Kabul, 25-4-73 (Anzac Day)
Dear Father and Mother,

Pakistan is a thing of the past and Afghanistan is a present reality. I was unable to get to the Aust H Comm in Islamabad. You had better let me know if anything was sent there and I will write to them.

The said Islamabad is a planned capital but, as yet, is decidedly less than beautiful: the buildings are squat and drab and the open spaces are bare and uneven. The Afghan Embassy would not give us our visas in less than four days, so that day (Sat.) we drove on to the border town of Peshawar, crossing the Indus River (the Indus Valley civilisation we found there couldn't even supply us with food).

There are quite a number of old castles or fortified towns in this area of Pakistan, though I was unable to determine from which period. The constant feeling I had in both India and Pakistan was that I would have liked to have seen these places in the days of the British Raj. My impractical view of history is a romantic one - distance lending enchantment to the view - and I had always imagined "India" to be full of maharajahs, nabobs and elephant-back tiger-hunts. I found it to be all too concerned with the mundane, unromantic daily scrabble for existence. Illusion is so much easier to bear than harsh reality! Perhaps I should not go to Baghdad and shatter the Arabian Nights image??

It seems Sunday is observed by the Afghan consulate in Peshawar, as we had to wait over until Monday to get our visas. On the other hand, the local Protestant Church showed absolutely no signs of Eastertide life - in fact, no signs of any sort of life. I wonder if they've had a revival recently? Spurgeon said there is nothing so dead as a church after a revival.

The Pakis in general seem more prosperous and finer-looking than the Indians, though they really lost out in the war. The logistical situation can't have been every general's dream, however. The aftermath of the war is still felt. The question of POWs still rankles. Impartial question from a young Pakistani in Rawalpindi: "As a neutral mind, would you say Pakistan is much better than India?"

After finally getting our visas about midday Monday, we set off up the Khyber Pass. Sitting on the roof was exhilarating, but at times disconcerting or downright dangerous. The locals on the Pakistani side threw, and pretended to throw, stones at us - apparently it is the fun thing to do. There were notices advising us not to photograph military installations or tribal women and to reach a town before dark. The mountains were grand, rugged and barren, set off by fortifications (of mud?) on every available hilltop, mostly crumbling to ruins. I couldn't make out whether they were centuries-old relics or modern Pakistan's notion of "military installations".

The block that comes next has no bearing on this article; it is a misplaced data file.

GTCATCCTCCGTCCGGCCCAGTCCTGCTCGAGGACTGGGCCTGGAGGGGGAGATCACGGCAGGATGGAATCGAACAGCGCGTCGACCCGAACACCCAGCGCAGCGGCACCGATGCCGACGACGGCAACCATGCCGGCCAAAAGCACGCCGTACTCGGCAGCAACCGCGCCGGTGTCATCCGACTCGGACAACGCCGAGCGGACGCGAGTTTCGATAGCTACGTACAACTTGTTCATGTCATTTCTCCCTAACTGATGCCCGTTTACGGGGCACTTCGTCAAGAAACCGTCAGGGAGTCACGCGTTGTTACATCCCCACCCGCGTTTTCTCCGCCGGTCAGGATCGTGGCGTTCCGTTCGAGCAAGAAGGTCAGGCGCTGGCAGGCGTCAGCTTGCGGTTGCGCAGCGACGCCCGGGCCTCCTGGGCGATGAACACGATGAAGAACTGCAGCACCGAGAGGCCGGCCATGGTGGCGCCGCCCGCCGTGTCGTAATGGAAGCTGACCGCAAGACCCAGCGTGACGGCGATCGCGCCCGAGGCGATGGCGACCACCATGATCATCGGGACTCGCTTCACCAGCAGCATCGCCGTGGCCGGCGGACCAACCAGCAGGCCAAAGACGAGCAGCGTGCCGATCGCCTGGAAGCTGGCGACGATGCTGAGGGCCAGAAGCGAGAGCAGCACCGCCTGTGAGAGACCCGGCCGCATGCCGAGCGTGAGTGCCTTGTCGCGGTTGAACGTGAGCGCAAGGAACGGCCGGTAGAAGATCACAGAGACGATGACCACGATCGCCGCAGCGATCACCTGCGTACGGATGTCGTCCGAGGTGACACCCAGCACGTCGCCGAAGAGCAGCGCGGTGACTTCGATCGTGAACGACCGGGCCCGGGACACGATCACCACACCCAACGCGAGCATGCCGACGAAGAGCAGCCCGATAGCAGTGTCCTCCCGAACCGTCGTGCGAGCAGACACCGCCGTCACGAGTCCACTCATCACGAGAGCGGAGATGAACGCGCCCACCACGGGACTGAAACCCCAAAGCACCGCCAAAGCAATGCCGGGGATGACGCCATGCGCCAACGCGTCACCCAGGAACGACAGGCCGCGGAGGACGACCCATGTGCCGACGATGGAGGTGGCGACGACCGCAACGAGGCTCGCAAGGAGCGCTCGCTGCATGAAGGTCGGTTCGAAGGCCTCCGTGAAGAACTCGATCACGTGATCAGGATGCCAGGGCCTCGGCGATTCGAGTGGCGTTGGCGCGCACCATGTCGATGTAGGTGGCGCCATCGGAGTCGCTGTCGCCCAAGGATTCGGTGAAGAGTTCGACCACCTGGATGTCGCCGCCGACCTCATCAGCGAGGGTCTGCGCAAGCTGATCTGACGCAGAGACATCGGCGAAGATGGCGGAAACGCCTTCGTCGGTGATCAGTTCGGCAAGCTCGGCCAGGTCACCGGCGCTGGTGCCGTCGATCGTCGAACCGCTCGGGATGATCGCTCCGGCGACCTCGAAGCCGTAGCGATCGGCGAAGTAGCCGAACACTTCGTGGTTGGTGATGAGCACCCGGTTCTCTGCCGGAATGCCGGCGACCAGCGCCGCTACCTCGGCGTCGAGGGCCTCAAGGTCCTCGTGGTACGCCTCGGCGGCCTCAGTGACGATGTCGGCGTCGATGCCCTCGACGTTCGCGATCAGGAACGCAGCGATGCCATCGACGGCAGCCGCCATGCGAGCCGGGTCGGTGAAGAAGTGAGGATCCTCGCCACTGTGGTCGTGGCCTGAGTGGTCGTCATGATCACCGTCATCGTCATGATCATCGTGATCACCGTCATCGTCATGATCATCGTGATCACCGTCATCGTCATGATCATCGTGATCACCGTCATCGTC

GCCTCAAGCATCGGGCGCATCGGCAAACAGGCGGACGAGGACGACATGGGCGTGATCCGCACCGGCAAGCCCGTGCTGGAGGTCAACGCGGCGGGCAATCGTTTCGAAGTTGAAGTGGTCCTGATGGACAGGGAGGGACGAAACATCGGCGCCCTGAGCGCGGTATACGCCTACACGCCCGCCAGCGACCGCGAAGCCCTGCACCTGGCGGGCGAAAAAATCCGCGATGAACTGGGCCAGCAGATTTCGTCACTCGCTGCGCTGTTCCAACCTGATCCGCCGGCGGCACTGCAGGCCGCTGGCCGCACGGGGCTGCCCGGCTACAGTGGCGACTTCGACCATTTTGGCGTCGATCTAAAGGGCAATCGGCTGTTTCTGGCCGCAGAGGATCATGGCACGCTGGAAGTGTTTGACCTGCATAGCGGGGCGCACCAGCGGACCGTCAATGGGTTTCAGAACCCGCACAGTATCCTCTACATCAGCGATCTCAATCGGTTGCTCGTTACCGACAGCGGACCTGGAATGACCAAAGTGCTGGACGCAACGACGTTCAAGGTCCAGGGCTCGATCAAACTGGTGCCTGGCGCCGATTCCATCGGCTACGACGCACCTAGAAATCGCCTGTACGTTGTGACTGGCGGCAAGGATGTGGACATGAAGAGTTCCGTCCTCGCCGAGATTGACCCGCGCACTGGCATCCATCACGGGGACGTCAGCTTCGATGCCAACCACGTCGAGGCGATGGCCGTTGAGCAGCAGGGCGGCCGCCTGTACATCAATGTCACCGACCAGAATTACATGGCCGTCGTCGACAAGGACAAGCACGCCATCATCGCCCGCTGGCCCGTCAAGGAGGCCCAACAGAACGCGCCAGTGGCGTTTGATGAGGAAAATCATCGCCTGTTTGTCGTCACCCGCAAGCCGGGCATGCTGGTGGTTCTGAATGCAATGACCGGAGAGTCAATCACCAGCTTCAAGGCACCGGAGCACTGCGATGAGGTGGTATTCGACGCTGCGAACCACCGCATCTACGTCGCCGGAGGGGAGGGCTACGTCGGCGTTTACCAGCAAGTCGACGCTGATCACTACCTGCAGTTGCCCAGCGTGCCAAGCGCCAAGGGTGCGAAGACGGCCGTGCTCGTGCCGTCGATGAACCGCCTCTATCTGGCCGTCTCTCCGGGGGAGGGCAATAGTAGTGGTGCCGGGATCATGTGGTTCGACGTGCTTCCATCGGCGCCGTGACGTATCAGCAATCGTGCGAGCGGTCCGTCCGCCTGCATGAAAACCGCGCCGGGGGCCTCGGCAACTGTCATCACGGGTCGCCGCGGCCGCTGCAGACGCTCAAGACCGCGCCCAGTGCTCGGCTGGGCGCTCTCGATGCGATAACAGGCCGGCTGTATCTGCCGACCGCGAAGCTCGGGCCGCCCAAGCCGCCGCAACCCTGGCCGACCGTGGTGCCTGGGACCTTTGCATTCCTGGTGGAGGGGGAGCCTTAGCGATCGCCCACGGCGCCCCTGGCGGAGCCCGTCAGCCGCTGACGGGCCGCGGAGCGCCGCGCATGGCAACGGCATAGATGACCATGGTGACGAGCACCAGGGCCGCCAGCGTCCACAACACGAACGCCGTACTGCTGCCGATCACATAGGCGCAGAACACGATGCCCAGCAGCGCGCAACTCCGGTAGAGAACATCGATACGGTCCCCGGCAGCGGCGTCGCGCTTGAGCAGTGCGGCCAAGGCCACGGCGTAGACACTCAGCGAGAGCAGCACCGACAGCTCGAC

After spending the usual hours at the border (on a sort of plateau) and slipping the officials the usual baksheesh of a bottle or two of whisky, we changed to the right-hand side of the road and traversed some very beautiful Afghan countryside with lakes, lush pastures, dim snow-capped mountains, fine tree-lined road, tent-dwelling nomads and camels in abundance. We stopped for shish kebab (skewered meat), bread (in enormous slabs) and tea (weak and black) in Jalalabad, then continued on through the Kabul Gorge to Kabul. Although it was dark by that time, its grandeur was not completely lost upon us.

We checked into the Mustafa Hotel, where I am sharing a room and paying 50 Afghanis/night (about 75c US). This makes me feel very prodigal, but at least I have sheets (real flannelette sheets!) and a hot shower. Also I spent well over $1 on food yesterday, but enjoyed it - especially the yoghurt, rice with meat, ice cream and donuts!

(Old) Kabul is squeezed between two large, undeveloped barren, rocky mountains and a snow-covered mountain is visible at the end of the street I'm staying in. The place is an odd mixture of what look like old mud dwellings and modern buildings, just as the people wear a mixture of traditional flowing robes with turbans and modern business suits. Altogether the place rather appeals to me. Wandering alone through the bazaars and eating native brings back some of the magic that has been missing in the bus crowd.

Jack the Swiss paid nearly $50 yesterday for three sheepskin coats and a fur cap - now he has to worry about getting them home. I would like a souvenir of Afghanistan but transport is my problem (as well as money). Perhaps a small rug for Af 300 or a fur cap for Af 400? Multitudes, multitudes in the valley of decision...

I'm afraid I'll feel sorry later that I haven't been taking photographs but one gets sick of the bother, forgets, or finds it socially unacceptable. This is a very large aerogramme - it's taken me ages to fill. Stamps for postcards are wickedly expensive - would buy a big meal for two!